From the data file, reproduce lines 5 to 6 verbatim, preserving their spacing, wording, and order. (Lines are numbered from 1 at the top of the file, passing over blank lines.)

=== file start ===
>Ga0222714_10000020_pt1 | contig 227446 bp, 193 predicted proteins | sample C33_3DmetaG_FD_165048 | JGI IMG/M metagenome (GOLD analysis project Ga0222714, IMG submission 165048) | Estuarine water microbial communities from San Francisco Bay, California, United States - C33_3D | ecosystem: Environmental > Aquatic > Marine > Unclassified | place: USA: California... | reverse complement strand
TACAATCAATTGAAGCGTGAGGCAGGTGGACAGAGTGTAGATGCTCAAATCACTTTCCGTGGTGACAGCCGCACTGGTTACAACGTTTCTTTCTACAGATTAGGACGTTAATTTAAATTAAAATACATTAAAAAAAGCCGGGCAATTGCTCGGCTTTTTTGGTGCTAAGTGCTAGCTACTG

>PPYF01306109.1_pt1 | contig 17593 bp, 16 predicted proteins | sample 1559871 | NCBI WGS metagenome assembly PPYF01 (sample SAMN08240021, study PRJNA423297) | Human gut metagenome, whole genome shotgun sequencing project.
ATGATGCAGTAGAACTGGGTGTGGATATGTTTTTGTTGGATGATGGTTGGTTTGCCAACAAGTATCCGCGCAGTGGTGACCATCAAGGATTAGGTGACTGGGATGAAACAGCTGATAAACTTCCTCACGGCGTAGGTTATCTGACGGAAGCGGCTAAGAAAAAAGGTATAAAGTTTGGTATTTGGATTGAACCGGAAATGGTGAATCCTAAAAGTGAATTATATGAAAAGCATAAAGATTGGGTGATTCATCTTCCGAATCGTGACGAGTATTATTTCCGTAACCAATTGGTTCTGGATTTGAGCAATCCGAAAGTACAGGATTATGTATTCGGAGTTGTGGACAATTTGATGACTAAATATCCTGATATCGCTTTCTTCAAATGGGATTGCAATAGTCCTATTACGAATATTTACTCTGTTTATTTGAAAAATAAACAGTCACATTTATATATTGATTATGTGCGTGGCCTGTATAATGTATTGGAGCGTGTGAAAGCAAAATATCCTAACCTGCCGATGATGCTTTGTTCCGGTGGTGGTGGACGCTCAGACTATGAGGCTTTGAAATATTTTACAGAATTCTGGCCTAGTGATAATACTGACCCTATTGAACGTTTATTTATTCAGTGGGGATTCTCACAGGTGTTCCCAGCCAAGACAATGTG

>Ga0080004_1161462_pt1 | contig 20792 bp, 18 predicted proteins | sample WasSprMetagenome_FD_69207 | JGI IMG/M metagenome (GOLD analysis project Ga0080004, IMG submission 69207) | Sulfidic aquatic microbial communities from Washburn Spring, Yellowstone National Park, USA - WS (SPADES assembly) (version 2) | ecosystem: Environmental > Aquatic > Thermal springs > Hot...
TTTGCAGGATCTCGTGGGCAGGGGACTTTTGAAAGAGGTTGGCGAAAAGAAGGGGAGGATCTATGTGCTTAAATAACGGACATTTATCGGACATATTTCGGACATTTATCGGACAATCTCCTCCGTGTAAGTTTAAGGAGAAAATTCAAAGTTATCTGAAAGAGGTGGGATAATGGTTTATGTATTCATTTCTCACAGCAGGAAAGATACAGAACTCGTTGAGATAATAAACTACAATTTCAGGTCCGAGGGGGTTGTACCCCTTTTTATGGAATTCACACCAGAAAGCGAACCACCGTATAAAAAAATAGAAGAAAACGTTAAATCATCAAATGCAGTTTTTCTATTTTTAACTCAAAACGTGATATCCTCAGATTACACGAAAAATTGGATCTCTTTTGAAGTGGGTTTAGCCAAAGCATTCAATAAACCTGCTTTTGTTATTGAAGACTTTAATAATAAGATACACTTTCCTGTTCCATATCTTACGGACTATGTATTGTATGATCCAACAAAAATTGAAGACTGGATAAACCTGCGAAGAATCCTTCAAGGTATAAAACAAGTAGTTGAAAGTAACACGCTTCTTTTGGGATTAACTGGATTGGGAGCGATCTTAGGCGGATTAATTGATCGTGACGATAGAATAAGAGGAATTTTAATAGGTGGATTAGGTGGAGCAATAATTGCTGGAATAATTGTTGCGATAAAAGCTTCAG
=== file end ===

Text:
>Ga0080004_1161462_pt1 | contig 20792 bp, 18 predicted proteins | sample WasSprMetagenome_FD_69207 | JGI IMG/M metagenome (GOLD analysis project Ga0080004, IMG submission 69207) | Sulfidic aquatic microbial communities from Washburn Spring, Yellowstone National Park, USA - WS (SPADES assembly) (version 2) | ecosystem: Environmental > Aquatic > Thermal springs > Hot...
TTTGCAGGATCTCGTGGGCAGGGGACTTTTGAAAGAGGTTGGCGAAAAGAAGGGGAGGATCTATGTGCTTAAATAACGGACATTTATCGGACATATTTCGGACATTTATCGGACAATCTCCTCCGTGTAAGTTTAAGGAGAAAATTCAAAGTTATCTGAAAGAGGTGGGATAATGGTTTATGTATTCATTTCTCACAGCAGGAAAGATACAGAACTCGTTGAGATAATAAACTACAATTTCAGGTCCGAGGGGGTTGTACCCCTTTTTATGGAATTCACACCAGAAAGCGAACCACCGTATAAAAAAATAGAAGAAAACGTTAAATCATCAAATGCAGTTTTTCTATTTTTAACTCAAAACGTGATATCCTCAGATTACACGAAAAATTGGATCTCTTTTGAAGTGGGTTTAGCCAAAGCATTCAATAAACCTGCTTTTGTTATTGAAGACTTTAATAATAAGATACACTTTCCTGTTCCATATCTTACGGACTATGTATTGTATGATCCAACAAAAATTGAAGACTGGATAAACCTGCGAAGAATCCTTCAAGGTATAAAACAAGTAGTTGAAAGTAACACGCTTCTTTTGGGATTAACTGGATTGGGAGCGATCTTAGGCGGATTAATTGATCGTGACGATAGAATAAGAGGAATTTTAATAGGTGGATTAGGTGGAGCAATAATTGCTGGAATAATTGTTGCGATAAAAGCTTCAG